Swooping, the other hand passed between her face and mine, caught the fist of my thumb which it popped from my sociable, quietly sated, curious intelligent mouth, my baby lips, just a bit wet where the spit slipped out consequence of the yank of my thumb, my tongue, small delicate, at home in her castle of strong gums and ivory.
This grip, my ma, had my thumb now pushed through the neck of the vinegar bottle and quickly while the screeching and cawing of her distress continued to buckle and bow – o such cacophony, what ails this woman – then that hand of hers pushed my thumb back into my kingdom.
Can I remember my face? Yes of course, the way that my cheeks pulled my eyes into narrow corners in an attempt to stop the spread of this sour, this doltish, this scorching taste. It drew even the roof of my mouth so tight that my lips clung to the chips of root teeth to hold my skull to its roundness, to keep it from deforming.
What an assault. I
remember looking at her.
She continued, she was prizing, she was pleased o that crowing. I was watching her, I was thinking, I was knowing this woman thoroughly just then. This woman could never touch me, I realized, though it would, for aeons, appear otherwise.
I folded my thumb into a safe place; I put my finger in my mouth.
There was shrieking, from above me there was huffing, but I skedaddled she was addled, I had things to do in the world. I was off with a rustle of my rubber pants.
What did she want us for, that sister and me?
Yes, a sister. She was first. Now, there, o there was something fabulous. She could giggle, and did. Kisses and chatter flowing out of her she was like a bird in a diaper. I could be her size when I tried and I would, all lovely on the floor we played. I was a shell in the tide of her heavy white shoes that could bop you, watch out for that, but I could open and close her eyes with my own fingers and also, she did hiding from the stalkharpy. I followed her. I learned.
This is what I knew: be careful. That sister was meant to be here. She fell into my mother’s body when my mother was hallucinating and thought that her god did not see her fornicating before marriage with my da. For I your god am a jealous god and my mother got my sister stuck inside her, stuffed up under her ribs to suffocate her. She didn’t go to school any more.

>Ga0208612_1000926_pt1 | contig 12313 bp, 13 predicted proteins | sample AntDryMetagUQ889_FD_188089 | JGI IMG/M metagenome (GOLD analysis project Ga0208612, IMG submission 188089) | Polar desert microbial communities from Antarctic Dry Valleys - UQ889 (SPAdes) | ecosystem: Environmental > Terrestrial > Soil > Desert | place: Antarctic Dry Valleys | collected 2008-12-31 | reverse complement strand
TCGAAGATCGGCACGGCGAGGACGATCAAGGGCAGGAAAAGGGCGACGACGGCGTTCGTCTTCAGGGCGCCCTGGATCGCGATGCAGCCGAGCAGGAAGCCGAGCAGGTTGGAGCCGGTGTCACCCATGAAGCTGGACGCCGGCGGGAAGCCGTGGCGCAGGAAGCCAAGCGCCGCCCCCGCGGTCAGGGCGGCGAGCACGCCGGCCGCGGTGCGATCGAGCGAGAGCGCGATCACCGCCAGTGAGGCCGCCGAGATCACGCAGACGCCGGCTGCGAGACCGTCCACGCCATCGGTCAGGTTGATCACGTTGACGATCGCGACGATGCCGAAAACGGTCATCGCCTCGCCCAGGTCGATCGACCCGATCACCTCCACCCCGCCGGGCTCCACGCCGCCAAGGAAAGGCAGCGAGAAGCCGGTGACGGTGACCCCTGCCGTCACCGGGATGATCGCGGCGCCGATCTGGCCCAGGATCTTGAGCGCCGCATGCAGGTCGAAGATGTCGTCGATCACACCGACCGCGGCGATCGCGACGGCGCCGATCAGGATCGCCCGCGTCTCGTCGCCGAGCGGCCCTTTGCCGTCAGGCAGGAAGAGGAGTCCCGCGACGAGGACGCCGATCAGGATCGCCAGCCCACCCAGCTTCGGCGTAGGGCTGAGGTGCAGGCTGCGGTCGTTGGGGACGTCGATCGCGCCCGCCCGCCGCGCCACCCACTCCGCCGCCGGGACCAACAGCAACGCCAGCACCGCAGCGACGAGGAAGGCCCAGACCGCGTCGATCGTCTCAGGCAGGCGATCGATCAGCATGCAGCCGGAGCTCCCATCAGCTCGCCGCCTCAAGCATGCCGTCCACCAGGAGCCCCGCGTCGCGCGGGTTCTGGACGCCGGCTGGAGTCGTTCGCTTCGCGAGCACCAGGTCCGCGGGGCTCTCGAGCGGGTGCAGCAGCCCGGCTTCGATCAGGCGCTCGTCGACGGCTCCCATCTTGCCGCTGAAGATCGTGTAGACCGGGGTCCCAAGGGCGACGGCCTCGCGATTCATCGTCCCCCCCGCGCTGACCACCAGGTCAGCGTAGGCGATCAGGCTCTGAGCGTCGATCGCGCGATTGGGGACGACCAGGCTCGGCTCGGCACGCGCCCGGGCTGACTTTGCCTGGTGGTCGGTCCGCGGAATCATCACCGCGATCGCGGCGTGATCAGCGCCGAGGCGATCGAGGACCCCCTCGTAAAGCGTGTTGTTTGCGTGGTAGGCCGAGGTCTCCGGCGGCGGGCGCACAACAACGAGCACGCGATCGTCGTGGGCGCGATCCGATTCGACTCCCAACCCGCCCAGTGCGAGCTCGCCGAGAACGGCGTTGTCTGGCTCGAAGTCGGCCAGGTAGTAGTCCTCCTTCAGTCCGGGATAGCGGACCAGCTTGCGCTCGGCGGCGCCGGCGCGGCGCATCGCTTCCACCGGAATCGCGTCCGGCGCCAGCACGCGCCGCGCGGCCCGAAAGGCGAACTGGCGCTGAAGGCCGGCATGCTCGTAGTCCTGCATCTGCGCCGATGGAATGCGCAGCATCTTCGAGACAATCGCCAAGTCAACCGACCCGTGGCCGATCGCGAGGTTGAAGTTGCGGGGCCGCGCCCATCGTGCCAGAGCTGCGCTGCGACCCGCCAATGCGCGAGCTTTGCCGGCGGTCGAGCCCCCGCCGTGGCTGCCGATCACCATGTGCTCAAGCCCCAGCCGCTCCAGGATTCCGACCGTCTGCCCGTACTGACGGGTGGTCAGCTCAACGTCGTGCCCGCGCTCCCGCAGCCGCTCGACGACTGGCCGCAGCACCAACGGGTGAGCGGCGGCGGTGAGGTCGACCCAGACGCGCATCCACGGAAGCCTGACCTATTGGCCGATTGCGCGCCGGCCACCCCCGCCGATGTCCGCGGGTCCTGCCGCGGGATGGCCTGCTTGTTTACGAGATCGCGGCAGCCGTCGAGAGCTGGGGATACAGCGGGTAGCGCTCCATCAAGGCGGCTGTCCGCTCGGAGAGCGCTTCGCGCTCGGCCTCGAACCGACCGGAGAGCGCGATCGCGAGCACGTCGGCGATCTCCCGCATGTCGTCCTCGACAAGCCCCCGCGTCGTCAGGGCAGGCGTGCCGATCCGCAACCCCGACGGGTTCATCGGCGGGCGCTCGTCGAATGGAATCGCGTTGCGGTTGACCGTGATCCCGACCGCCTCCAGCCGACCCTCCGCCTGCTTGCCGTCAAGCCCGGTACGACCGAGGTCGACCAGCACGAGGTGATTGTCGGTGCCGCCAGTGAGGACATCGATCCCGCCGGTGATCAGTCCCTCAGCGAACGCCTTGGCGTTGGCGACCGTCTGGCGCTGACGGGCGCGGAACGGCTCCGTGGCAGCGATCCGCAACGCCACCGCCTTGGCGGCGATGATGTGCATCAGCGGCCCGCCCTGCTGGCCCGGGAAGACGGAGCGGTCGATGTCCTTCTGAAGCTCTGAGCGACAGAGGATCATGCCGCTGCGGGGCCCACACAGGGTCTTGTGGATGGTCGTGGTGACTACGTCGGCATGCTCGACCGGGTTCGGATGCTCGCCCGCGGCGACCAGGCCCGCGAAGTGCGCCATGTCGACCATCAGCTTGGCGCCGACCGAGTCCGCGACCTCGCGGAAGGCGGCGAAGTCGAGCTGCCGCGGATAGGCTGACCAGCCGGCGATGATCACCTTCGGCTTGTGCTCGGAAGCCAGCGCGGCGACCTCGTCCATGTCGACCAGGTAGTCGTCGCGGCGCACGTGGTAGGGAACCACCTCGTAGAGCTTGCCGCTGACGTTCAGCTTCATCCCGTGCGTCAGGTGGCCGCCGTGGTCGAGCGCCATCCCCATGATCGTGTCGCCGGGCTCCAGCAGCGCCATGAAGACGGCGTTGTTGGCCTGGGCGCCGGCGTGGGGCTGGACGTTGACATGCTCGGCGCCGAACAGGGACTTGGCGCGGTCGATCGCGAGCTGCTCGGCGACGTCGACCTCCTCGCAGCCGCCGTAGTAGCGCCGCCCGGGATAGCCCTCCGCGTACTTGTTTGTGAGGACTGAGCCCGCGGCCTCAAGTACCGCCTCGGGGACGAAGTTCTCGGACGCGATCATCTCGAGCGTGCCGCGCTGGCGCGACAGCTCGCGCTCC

Swift and ugly, their Adam and Eve hands across their faces, they fled to Maryland where it’s possible to oath at sixteen without anyone’s permission. Then having no thoughts in their dopey walnut heads they came home and confessed everything. My ma was sent to her room atop a caving-in farmhouse in the nowhere-ness without end, without even my skinny da to pork her, while her seven nested siblings were not allowed to see her lest she, my mother, should cause them to sin, lest she corrupt them with her belly full of sneaking off into the woods or the back seat of a car.
My sister’s book bag began to walk her to school leaving me alone with our mother. I sat in my sister’s hidings looking at her books. The place by the hamper was good when the heeds on my head began not to be found by my ma’s calling. I would hold my breath waiting for my mother to be lost in her voices and smoke, but I would hide too long. I was not housebroken, I would puddle.
My mother in seizures would come for me fast, I would bolt. Out to the yard, the sound of her storm at my heels, wooden door frame smacking the stone house wall, my feet across the painted cement porch over the grass to the end of the world. She would catch me and throw me to the earth, flapping and banging again and again. I was somewhere then like the carrots in the garden, deep, just the spray of my hair left in her snarling wake, in a pebbled sea with a hand coming down.
When my mother went out later to put clothes on the line, I would pull myself up on a chair in the kitchen, reach across the plain of the table top to the cut glass bowl with the spoon stuck in it, the sugar for the tea and the stalk’s coffee, and put a whole spoon of it right into my mouth, the feeling of the sandy sweet crunching, melting. Then down from the table to hide.